• It’s unclear how Trump contracted the disease.
  • See more stories on Insider’s business page.

Former President Donald Trump believed that he contracted COVID-19 last October from ex-New Jersey Gov. Chris Christie, according to a forthcoming book by journalist Michael Wolff.

Shortly before Trump announced he tested positive coronavirus on October 2, he worked with Christie to prepare for the September 29 presidential debate against Joe Biden.

Trump, a self-described germaphobe, had “seen the spittle” come out of Christie’s mouth and “tried to duck from the droplets” as they sat across from each other at practice debate sessions, Wolff wrote in his book, “Landslide: The Final Days of the Trump Presidency.”

Trump later blamed his exposure to COVID-19 on Christie, who tested positive around the same time as him and battled the virus for a week in the ICU.

It’s unclear exactly how the virus spread to Trump. But he was furious with Christie following a final debate session in which Christie had assumed the role of Biden and attacked Trump, according to the book.

“You have blood on your hands,” Christie reportedly told Trump. “You’re a complete failure. All these people have died from the virus. And it’s your fault.”

Christie, still playing Biden, also pointed out that Trump had criticized Biden’s son, Hunter, while his own family was “full of problems,” the book said.

Trump became “clearly agitated” at the practice strategy and had his “arms tightly crossed,” Wolff wrote. He said that Christie attacked him “like he meant it,” per the book.

Whether or not Christie gave coronavirus to Trump, the former president was “convinced” that he did, Wolff wrote.

The pair’s relationship eventually fell apart. After their bouts with COVID-19, Christie went on to criticize Trump’s handling of the pandemic in the country.

Christie told the New York Times last October that he was “wrong” to have trusted the White House grounds was a “safe zone” and that he should have worn a mask.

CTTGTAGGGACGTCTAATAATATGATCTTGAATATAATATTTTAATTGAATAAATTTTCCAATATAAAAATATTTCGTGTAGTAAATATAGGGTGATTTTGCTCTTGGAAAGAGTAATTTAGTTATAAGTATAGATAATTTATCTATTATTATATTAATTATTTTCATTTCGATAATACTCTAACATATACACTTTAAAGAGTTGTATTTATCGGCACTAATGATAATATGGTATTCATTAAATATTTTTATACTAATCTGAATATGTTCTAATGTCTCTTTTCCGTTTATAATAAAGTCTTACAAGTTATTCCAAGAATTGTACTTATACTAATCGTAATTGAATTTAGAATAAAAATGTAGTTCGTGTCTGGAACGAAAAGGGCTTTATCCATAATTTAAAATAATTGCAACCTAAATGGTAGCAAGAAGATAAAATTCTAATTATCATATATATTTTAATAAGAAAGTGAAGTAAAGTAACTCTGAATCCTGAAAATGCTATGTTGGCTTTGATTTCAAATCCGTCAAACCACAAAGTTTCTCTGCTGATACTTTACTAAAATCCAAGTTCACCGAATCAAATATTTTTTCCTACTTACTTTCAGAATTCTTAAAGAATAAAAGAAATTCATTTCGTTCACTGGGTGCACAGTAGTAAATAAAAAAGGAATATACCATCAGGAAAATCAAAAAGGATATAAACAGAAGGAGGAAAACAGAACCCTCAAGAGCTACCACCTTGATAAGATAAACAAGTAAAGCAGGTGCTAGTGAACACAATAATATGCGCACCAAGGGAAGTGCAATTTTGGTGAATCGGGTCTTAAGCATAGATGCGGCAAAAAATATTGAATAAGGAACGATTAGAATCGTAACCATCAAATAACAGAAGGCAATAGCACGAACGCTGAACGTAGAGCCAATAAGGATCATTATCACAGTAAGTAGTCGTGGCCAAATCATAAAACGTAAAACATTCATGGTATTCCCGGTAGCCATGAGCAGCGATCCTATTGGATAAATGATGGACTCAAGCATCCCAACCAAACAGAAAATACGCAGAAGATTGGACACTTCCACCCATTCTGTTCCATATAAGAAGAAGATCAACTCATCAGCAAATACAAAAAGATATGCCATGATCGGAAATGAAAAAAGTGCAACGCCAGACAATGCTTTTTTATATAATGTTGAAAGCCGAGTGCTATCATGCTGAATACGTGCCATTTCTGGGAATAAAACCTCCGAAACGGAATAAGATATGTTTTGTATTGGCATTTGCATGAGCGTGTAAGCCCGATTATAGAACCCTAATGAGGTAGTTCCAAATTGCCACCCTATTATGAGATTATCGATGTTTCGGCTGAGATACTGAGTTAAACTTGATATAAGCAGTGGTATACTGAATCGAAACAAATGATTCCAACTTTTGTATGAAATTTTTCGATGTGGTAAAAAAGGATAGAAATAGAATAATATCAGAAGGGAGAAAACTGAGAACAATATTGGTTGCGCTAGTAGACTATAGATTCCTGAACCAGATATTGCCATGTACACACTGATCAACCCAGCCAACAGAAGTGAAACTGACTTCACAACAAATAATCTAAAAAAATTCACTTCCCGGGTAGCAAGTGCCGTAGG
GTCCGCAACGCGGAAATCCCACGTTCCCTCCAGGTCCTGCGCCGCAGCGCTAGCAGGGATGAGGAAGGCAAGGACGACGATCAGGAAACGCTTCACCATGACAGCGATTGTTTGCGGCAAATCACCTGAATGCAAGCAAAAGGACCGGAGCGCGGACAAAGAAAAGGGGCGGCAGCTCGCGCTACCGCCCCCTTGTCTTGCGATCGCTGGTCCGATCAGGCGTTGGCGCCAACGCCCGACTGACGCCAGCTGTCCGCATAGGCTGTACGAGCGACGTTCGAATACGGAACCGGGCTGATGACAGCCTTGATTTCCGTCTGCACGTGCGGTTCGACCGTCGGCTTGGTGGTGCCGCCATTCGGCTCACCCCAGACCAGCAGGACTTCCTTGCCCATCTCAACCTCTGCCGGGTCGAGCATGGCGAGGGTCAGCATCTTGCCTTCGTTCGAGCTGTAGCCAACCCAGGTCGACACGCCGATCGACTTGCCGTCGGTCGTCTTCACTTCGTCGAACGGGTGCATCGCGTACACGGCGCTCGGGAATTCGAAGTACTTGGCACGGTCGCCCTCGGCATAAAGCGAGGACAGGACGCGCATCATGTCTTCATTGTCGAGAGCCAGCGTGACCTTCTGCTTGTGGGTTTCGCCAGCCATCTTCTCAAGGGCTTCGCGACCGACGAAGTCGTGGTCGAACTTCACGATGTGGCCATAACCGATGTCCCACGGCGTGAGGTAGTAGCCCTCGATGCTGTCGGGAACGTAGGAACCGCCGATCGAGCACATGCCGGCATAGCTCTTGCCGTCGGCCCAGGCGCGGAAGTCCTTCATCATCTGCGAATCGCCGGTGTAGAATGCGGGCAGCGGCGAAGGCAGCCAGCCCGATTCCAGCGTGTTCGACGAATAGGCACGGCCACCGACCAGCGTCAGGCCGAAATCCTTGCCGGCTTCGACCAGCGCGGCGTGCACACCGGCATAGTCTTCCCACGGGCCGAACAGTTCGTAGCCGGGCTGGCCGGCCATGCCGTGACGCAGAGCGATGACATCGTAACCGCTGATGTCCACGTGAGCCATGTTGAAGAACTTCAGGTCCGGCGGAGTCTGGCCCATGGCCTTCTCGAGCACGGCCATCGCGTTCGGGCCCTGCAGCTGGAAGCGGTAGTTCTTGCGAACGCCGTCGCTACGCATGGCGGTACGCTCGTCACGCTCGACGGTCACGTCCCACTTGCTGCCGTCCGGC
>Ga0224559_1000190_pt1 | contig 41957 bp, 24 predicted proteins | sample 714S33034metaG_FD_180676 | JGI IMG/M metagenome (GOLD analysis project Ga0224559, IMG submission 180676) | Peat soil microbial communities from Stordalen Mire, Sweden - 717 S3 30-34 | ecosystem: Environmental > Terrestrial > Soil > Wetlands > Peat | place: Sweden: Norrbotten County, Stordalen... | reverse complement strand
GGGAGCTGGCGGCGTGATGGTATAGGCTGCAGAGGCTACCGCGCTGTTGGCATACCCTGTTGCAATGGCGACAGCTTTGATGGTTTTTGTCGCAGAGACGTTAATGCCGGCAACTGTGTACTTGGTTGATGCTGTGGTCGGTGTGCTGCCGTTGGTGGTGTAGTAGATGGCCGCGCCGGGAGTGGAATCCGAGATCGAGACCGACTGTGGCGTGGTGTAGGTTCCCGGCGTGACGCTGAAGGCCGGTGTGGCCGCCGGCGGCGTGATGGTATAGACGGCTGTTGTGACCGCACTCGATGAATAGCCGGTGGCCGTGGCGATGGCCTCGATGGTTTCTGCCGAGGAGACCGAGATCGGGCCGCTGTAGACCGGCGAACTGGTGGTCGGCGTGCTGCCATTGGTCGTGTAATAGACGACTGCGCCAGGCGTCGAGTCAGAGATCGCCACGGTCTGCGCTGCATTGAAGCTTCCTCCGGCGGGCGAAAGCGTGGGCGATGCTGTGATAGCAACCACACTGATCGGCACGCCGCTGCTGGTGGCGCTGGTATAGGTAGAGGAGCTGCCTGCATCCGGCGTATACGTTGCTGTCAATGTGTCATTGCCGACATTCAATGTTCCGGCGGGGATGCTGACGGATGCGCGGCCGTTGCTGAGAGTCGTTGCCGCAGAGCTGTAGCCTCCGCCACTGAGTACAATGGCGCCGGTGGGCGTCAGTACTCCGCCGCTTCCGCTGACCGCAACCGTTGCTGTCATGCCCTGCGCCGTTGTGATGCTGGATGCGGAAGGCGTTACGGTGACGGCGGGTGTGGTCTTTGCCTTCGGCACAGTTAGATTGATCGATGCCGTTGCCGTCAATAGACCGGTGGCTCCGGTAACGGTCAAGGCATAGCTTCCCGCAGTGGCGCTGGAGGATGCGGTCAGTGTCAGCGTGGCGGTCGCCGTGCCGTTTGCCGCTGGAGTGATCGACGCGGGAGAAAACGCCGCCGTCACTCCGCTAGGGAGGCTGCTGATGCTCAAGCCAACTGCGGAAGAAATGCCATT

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New book reveals Trump’s ‘grim’ reaction when Fox News called Arizona for Biden: ‘What the f—?’

Donald Trump
Former President Donald Trump.

  • Trump flew into a rage after Fox News called Arizona for Biden on Election Night 2020, a new book says.
  • “What the f—? How can they call this?” Trump said, according to the book.
  • He directed his fury at the Murdochs and seethed that they were “always” out to get him.
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Then President Donald Trump flew into a rage when Fox News called the state of Arizona for Democratic nominee Joe Biden on Election Night 2020, according to “Landslide: The Final Days of the Trump Presidency” by Michael Wolff.

It was a shocking call that marked the beginning of the end of Trump’s reelection campaign, and the president’s aides quickly shifted to damage control mode in order to contain his fury.

“What the f—? How can they call this?” Trump said, according to the book, an early copy of which was obtained by Insider. “We’re winning. And everybody can see we are going to win. Everybody’s calling to say that we’re winning. And then they pull this?”

Matt Oczkowski, the Trump campaign’s data guru and the former head of product at the controversial firm Cambridge Analytica, tried consoling Trump and assuring him that according to his model, the president would end up carrying Arizona.